Britons could be sitting on property GOLDMINES in one of these 50 UK cities

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House prices are among a long list of consumer goods that have sky-rocketed in recent months. New data has charted the rise of these prices in 50 cities around the UK, with millions of Britons potentially sitting on a goldmine. Inflation rates have increased — the key factor behind the rise in the cost of living across the board. While housing is considered a consumer good, the right to it is a central aspect of the Universal Declaration of Human Rights and International Covenant on Economic, Social and Cultural Rights.

However, figures from the housing charity Shelter show that 17.5 million people in the UK do not have access to safe housing which they can afford to live in.

Because of inflation the average price of a property is now around four times as much as it was 20 years ago.

Data from the Office of National Statistics (ONS) — compiled by Plumbnation — shows just how much these house prices have risen, charting the increase from 2002 to 2022.

The cities in the data include: Bath, Birmingham, Blackpool, Bournemouth, Bradford, Brighton and Hove, Bristol, Burnley, Cambridge, Cardiff, Carlisle, Chester, Cornwall, Coventry, Derby, Doncaster, Durham, Exeter, Ipswich, Kingston upon Hull, Leeds, Leicester, Lincoln, Liverpool, London, Luton, Manchester, Middleborough, Newcastle, Newport, Norwich, Nottingham, Oxford, Peterborough, Plymouth, Portsmouth, Preston, Reading, Salford, Sheffield, Stoke-on-Trent, Southampton, Sunderland, Swansea, Wakefield, Wigan, Wolverhampton, Worcester, York.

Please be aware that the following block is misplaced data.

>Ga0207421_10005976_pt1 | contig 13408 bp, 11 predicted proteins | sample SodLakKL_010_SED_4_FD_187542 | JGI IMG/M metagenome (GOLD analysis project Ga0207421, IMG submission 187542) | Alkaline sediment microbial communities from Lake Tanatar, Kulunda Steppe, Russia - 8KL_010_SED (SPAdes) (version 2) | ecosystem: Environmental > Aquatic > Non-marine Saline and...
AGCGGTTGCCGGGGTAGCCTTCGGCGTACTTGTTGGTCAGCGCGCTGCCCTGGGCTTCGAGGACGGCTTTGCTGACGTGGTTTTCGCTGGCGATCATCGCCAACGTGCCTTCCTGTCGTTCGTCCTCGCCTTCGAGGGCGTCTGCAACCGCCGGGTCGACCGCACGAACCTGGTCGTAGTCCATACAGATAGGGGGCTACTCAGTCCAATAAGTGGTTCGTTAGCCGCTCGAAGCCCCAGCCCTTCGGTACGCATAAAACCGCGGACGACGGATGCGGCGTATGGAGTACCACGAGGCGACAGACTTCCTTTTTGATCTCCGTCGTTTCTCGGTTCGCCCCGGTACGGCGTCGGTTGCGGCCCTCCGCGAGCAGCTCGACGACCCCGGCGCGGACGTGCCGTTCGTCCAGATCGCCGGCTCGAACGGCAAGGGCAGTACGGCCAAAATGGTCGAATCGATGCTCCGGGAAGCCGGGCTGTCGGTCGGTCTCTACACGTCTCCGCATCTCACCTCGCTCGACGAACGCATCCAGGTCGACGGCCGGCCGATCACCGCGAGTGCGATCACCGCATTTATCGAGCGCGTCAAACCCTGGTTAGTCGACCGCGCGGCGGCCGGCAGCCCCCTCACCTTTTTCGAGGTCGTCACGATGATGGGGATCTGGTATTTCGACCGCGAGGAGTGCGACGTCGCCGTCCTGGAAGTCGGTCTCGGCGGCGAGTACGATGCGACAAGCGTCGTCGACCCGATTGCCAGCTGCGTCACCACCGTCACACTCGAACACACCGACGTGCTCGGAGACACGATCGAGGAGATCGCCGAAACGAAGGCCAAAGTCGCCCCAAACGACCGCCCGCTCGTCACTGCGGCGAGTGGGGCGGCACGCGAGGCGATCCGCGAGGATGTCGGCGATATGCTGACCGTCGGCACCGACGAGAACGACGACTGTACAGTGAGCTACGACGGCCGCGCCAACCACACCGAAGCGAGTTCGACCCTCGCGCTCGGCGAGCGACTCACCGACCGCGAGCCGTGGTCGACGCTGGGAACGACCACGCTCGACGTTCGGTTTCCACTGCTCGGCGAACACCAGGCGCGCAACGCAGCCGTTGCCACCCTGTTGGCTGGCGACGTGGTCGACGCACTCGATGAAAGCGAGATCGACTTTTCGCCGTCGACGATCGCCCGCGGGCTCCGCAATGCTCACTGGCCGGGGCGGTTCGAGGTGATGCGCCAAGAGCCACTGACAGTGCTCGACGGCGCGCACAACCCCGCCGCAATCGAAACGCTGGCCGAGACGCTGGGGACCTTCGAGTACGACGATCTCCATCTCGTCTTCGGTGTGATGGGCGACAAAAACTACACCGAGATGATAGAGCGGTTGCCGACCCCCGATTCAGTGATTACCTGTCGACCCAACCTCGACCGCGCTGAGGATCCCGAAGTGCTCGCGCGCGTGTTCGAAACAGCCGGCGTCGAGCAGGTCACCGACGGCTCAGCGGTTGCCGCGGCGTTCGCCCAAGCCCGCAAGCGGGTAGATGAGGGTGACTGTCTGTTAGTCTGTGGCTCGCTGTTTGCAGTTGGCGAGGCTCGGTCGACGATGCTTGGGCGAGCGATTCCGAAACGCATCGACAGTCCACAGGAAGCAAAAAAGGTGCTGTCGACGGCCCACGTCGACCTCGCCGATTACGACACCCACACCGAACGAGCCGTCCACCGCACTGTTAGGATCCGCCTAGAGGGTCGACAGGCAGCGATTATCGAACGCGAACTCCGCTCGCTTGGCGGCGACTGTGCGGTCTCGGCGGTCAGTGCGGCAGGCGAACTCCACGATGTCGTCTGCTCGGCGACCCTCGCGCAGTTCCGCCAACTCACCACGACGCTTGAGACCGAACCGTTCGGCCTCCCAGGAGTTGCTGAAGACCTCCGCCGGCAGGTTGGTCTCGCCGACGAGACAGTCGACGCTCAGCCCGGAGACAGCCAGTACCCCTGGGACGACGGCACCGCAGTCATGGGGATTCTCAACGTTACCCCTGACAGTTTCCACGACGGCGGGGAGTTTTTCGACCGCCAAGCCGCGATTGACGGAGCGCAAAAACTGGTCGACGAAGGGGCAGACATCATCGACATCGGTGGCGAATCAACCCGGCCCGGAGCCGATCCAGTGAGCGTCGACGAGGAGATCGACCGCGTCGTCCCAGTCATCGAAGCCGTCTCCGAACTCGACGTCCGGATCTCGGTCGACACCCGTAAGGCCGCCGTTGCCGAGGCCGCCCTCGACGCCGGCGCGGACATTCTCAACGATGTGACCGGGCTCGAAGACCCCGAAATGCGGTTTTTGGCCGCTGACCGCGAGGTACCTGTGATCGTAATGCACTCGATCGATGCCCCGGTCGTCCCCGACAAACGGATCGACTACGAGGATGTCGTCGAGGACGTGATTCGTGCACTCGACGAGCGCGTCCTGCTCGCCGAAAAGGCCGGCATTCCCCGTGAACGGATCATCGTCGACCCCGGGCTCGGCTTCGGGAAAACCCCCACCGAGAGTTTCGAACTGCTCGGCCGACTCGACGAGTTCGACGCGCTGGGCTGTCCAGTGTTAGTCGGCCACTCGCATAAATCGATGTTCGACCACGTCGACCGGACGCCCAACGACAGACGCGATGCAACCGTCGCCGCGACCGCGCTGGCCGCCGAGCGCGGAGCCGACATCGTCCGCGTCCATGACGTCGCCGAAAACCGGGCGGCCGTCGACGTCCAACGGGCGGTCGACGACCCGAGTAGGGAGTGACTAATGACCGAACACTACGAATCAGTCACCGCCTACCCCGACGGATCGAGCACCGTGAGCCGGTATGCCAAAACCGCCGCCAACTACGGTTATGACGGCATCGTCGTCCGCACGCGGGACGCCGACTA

While southern England is notorious for its high house prices, it is two cities in the north that come in with the largest increases.

Manchester takes the number one spot where a total price increase of £161,802 has occurred — this equating to around six times the amount of the median average UK salary in 2022.

Turn back the clock 20 years and buying a property here cost just £48,845 but today that cost is now £210,647 — a 331.26 percent difference.

The city of Salford, next door to Manchester, takes the second spot, prices having increased by 289.68 percent, from £50,567 in 2002 to £197,047 today.

Travelling south, to Leicester in the East Midlands, property prices have increased by a whopping £158,826, from £61,232 in 2002 to £220,058 in 2022.

About half-way through the list, surprisingly, is the capital, London.

Generally considered one of the most expensive cities in the UK, the ONS data found that the average property price today is £510,102, compared to £169,841 in 2002, a growth far slower than that seen in some of its northern neighbours, an increase of 200 percent.

Among the lowest increases on the list included Reading (134.73 percent), Worcester (147.67 percent), and Blackpool (147.67 percent).

The report read: “The average UK house price was £278,000 in March 2022, which is £24,000 higher than this time last year.”

Many continue to rent as house prices continue to increase.